Are you pressed for time and haven’t started working on your assignment yet? Would you like to buy an assignment? Use our custom writing services for better grades. Even if your deadline is approaching fast, our writers can handle your task right when you need it.
Order a Similar Paper Order a Different Paper
Please answer these two posts.
After getting his high school diploma, completing federal job training and sending out dozens of applications, Day Davis, 21, got a job. It was through a temp agency and didn’t pay very much, but he would be working at the Bacardi bottling plant, making the best-selling rum in the world.
First Day on the Job Was His Last: What Happened to Day Davis
Day Davis had been asked to go clean the bottles under the palletizer. The machine operator started the machine while he was still down there. He was crushed the weight of the bottles/palletizer.
Question 1: What Activities contributed to this incident?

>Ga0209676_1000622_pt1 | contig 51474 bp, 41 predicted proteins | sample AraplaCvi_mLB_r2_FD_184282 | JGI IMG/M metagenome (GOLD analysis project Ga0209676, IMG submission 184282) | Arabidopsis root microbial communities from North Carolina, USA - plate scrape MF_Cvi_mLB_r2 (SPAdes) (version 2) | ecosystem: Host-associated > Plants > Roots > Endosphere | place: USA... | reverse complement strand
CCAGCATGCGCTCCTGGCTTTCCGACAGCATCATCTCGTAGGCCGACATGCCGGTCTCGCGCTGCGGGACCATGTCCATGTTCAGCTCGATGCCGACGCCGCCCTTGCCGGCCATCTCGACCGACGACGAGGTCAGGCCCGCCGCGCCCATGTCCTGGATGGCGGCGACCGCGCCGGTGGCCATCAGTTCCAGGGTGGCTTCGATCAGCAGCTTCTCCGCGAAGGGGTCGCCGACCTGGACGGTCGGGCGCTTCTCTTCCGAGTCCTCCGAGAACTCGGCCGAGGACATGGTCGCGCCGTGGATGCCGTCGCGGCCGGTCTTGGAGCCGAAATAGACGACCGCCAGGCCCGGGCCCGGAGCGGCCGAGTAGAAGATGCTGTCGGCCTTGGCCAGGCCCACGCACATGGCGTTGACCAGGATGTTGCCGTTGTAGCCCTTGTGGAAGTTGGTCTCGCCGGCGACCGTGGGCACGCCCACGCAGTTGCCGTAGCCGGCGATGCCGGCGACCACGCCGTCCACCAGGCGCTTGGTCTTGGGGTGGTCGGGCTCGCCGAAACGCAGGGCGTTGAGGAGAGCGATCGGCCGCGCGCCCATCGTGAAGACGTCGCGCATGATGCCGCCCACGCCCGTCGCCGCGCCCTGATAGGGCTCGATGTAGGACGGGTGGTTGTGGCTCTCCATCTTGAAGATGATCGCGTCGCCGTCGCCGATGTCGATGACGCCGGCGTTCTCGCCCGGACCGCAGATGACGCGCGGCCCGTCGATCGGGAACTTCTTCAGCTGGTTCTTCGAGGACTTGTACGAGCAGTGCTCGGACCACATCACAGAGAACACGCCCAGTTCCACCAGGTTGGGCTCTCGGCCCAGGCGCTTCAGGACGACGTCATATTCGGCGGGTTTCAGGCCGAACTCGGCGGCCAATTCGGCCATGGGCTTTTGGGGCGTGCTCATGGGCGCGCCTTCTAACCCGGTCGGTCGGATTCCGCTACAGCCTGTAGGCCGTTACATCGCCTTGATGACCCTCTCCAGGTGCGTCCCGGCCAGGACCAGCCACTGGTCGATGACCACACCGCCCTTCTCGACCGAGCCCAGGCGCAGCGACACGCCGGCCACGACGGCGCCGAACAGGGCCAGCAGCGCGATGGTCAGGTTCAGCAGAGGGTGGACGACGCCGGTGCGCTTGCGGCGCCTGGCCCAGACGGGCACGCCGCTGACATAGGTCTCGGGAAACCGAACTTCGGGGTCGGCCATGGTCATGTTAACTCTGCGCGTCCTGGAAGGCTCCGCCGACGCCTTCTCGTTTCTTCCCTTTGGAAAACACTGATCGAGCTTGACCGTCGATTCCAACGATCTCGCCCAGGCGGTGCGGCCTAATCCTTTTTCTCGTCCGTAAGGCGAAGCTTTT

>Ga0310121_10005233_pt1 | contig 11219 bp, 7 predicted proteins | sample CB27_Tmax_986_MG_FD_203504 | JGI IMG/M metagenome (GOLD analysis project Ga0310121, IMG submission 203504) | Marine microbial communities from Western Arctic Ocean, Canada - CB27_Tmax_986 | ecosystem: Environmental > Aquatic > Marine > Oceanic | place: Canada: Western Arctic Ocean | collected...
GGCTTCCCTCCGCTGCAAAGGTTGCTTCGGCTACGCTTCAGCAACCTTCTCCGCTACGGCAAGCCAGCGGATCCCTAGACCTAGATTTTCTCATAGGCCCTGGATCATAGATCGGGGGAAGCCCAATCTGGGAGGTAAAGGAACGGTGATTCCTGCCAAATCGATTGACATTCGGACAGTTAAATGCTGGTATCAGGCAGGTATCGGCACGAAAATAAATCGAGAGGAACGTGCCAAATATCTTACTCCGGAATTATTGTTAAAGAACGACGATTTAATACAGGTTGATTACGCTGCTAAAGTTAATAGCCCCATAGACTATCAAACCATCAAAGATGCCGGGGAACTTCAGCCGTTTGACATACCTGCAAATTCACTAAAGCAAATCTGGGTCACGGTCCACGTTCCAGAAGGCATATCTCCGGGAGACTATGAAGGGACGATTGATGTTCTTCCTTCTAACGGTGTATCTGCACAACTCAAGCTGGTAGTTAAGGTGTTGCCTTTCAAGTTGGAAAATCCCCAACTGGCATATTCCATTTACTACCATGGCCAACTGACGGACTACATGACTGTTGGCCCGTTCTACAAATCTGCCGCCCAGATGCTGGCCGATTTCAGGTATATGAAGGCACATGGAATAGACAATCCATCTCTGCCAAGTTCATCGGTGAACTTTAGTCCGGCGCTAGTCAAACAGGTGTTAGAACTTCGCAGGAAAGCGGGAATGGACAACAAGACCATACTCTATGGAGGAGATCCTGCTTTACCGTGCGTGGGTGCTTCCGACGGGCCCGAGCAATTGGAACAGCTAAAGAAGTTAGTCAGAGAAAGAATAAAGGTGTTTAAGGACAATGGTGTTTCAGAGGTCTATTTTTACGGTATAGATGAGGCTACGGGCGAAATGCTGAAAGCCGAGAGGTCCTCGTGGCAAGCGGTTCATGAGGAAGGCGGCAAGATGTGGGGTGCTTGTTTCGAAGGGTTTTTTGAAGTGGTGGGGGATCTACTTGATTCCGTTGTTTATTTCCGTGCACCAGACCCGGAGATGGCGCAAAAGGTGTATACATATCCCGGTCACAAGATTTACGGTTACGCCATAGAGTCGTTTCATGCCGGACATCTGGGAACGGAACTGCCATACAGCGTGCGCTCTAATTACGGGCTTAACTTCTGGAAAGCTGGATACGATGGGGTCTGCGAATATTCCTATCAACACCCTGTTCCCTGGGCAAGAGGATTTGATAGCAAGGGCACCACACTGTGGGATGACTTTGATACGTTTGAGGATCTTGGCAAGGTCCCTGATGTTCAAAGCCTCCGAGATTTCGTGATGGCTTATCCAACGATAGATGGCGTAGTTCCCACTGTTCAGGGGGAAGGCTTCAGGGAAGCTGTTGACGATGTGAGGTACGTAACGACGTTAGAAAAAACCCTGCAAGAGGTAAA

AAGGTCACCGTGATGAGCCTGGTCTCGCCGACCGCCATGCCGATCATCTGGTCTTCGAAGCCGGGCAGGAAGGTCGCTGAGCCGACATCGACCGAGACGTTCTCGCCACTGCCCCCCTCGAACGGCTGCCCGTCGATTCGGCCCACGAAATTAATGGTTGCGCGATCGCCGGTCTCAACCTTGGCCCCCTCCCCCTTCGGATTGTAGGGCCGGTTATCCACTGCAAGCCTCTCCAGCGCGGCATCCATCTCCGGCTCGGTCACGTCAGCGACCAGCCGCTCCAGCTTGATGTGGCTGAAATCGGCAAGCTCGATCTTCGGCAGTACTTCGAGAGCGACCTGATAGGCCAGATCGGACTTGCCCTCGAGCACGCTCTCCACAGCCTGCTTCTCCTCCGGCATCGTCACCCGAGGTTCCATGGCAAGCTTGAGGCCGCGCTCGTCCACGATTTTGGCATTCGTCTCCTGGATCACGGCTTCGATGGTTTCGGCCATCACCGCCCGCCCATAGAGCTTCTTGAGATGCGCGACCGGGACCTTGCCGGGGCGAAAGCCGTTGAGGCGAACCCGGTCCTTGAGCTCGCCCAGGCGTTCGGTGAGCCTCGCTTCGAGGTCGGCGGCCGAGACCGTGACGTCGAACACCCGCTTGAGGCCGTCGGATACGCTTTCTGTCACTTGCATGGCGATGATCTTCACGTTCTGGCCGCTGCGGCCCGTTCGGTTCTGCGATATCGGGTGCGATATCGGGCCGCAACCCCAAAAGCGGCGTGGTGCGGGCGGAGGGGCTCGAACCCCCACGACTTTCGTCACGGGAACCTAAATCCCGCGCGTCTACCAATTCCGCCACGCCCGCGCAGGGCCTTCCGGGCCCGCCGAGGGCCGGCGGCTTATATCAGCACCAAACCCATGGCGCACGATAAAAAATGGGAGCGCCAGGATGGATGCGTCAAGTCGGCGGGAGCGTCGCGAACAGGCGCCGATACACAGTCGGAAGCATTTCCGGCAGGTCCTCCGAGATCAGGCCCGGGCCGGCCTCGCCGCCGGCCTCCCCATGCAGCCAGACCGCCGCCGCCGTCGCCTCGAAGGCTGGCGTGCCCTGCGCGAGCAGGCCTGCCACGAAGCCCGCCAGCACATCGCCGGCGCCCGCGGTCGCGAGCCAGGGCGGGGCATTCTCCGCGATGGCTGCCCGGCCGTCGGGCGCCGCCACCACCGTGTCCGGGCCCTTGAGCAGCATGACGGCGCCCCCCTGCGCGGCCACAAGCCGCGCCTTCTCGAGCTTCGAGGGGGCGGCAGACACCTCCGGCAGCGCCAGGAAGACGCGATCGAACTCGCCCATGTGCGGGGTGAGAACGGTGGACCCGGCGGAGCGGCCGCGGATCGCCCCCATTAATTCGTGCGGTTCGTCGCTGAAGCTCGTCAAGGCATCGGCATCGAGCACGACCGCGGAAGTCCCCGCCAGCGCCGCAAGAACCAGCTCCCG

Question 2: According to the the OSHA Lockout Tagout standard, what should the Bacardi factory safety manager have done to ensure safety in this case?
Question 3: Who bears the ultimate responsibility for Day Davis’ death and what are your recommendations to prevent future incidences like this one.
Every 24 seconds, a fire department in the United States responds to a fire somewhere in the nation.
- US fire departments responded to an estimated average of 173,200 home structure fires per year started by cooking activities in 2013-2017, or an average of 470 home cooking fires per day. These fires caused an average of 550 civilian deaths, 5,020 reported civilian fire injuries, and $1.2 billion in direct property damage per year.
- Ranges or cooktops were involved in the 62% of reported home cooking fires, 89% of cooking fire deaths and 79% of cooking fire injuries.
- Almost one-third (30%) of the people killed by cooking fires were sleeping at the time. More than half (53%) of the non-fatal injuries occurred when people tried to control the fire themselves.
Discussion Question: Based on the above statistics, should all US homes be required to have sprinkler systems? What would be the pros and cons of making this a regulatory requirement?